those sounds and push them forward. The greatest thing about them is
that neither one of them do it ironically or mocking. There is sincerity in the
love for the music they are creating and the music from the time period that
has been so influential for them. That’s what “Turbo Kid“ is too. It’s not an ironic
film, is a love letter and it’s shockingly sincere about its love of the 80s. That’s
something I wanted to do. I didn’t want to make a joke of the 80s, I wanted
people who love the 80s.

Aguilar: The other two films will have a special Q&A instead of a musical act. What can you tell me about the speakers that will accompany the films and filmmakers?

Charlie Reff: We
always talk to the filmmakers and we ask for ideas from them. With “Cronies” by
Michael Larnell, we will have a filmmaker that came before him and that was “the guy” who he felt understood what they were creating. The speaker will be Robert Townsend.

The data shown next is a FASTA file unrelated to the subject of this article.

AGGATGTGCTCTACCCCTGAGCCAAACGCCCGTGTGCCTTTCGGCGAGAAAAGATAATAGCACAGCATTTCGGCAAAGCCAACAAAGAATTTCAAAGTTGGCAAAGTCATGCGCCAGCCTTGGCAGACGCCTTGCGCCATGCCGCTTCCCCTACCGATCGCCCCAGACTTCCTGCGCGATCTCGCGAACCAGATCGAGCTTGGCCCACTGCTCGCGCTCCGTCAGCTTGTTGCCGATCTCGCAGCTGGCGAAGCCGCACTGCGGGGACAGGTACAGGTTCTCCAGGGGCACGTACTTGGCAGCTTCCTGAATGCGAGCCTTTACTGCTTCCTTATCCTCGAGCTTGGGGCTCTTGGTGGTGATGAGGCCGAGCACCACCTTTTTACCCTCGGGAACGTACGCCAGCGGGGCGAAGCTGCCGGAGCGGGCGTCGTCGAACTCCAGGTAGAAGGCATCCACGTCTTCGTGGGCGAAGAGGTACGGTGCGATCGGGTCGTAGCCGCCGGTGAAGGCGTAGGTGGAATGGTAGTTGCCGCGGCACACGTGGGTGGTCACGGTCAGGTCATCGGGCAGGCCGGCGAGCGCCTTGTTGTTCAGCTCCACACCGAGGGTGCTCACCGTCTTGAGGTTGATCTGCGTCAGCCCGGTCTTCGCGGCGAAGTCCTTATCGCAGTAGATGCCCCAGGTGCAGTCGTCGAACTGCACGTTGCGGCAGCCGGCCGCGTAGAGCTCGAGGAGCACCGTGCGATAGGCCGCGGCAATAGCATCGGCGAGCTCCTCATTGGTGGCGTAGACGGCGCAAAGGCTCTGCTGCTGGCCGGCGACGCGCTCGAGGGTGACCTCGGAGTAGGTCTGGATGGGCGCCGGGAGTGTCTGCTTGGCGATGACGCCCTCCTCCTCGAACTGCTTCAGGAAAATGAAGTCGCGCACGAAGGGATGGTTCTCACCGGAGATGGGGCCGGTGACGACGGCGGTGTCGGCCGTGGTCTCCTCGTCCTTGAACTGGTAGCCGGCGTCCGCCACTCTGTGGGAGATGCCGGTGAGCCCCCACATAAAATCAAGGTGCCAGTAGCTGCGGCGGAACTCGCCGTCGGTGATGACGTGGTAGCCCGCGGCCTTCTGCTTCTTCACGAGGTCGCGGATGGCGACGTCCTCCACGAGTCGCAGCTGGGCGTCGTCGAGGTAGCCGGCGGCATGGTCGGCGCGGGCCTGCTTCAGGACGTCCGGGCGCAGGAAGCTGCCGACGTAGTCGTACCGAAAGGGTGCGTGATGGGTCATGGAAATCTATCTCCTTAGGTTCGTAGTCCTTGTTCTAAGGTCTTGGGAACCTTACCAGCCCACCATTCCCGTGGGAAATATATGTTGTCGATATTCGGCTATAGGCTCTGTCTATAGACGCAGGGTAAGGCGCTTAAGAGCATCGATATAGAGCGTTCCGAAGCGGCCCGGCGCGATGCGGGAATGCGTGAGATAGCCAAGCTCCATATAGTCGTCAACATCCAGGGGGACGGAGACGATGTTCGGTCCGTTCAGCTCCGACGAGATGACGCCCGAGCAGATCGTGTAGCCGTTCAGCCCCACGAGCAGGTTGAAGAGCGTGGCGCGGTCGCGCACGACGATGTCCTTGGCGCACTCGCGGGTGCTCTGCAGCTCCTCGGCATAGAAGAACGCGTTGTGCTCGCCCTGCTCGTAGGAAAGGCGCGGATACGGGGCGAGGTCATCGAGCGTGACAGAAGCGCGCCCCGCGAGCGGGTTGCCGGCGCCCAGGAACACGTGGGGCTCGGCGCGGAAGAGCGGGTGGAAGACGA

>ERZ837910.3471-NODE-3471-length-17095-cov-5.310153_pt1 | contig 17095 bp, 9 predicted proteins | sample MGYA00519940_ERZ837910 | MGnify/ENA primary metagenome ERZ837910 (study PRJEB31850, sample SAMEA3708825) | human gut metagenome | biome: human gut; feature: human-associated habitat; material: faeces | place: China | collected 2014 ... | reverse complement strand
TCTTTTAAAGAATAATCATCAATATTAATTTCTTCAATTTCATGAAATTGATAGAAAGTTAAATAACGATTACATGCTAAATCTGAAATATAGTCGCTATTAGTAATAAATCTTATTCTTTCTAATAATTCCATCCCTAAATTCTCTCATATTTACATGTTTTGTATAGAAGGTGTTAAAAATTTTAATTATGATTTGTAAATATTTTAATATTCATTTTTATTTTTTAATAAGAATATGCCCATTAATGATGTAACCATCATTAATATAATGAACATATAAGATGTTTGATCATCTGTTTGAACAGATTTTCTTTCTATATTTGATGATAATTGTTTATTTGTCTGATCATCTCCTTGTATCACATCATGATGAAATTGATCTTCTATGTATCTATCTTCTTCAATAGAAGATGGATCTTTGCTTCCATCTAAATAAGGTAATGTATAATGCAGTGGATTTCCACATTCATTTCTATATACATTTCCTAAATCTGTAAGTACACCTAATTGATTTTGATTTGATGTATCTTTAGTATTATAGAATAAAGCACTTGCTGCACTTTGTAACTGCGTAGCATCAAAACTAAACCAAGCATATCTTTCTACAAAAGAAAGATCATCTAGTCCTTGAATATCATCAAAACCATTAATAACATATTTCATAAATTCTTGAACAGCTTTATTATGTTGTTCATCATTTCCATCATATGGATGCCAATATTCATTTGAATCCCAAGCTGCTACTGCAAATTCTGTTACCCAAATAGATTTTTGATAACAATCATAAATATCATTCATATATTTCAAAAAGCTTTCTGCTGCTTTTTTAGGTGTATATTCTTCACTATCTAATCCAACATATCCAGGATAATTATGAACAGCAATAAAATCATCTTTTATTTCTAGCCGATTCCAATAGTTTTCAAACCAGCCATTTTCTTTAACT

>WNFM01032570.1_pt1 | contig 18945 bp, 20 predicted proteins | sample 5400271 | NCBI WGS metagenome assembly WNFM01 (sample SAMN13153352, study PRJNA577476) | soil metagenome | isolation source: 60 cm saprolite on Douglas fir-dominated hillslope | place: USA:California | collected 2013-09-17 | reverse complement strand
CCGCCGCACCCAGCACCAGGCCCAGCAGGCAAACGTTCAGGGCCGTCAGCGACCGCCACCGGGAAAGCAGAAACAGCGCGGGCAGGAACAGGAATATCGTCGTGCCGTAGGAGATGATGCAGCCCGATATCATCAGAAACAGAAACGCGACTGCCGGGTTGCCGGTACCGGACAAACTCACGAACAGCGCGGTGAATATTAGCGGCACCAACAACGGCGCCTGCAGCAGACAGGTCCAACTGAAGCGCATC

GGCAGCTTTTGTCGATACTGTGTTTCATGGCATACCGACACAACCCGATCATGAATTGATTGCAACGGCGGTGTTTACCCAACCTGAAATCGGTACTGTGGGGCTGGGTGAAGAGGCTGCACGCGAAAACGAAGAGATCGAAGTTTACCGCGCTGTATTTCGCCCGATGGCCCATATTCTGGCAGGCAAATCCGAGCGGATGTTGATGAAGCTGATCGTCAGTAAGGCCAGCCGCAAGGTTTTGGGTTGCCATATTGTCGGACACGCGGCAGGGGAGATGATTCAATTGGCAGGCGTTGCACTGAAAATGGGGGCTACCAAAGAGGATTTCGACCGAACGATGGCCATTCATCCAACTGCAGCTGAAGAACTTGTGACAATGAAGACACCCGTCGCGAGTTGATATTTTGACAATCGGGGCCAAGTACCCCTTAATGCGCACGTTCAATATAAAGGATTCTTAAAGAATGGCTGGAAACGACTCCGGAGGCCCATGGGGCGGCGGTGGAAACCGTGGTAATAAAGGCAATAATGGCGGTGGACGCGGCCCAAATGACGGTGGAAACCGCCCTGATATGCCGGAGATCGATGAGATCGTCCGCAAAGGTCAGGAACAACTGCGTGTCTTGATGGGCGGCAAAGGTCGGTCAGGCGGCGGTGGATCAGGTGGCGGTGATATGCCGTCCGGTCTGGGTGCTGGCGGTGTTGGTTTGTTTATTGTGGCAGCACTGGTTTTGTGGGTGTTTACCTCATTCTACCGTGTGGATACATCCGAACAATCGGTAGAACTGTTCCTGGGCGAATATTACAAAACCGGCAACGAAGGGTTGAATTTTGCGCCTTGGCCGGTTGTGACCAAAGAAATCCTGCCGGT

With “Finders Keepers” we wanted a really fun conversation and
we chose someone who will ask the really fun and exciting questions out of all
the questions that someone could ask the filmmaker. We will have Thomas Middletich to ask the strange questions about
the reality of the story. We will also have John, the subject for the film
there as well.

Aguilar: NEXT FEST is back at the Theater at Ace Hotel, which is a fantastic venue. It feels like the ideal place to show these films in L.A.

Charlie Reff:  We love working with them. They have been
incredibly supportive. They got it. Two years before the very first festival, when
we it was called NEXT Weekend, we had already visited the Ace Hotel while it
was still under construction. We were exploring this idea that maybe it’ll be
fun to play new independent films in old movie palaces. I love the idea
because I think these places are incredibly special. That was in the back of
our heads and then when we heard about the Ace being done, we went to them and
explain what we were trying to do and they were like, “Yeah, we are in.” We
love being there. 

Find out more about Sundance NEXT FEST 2015 and get tickets to the events HERE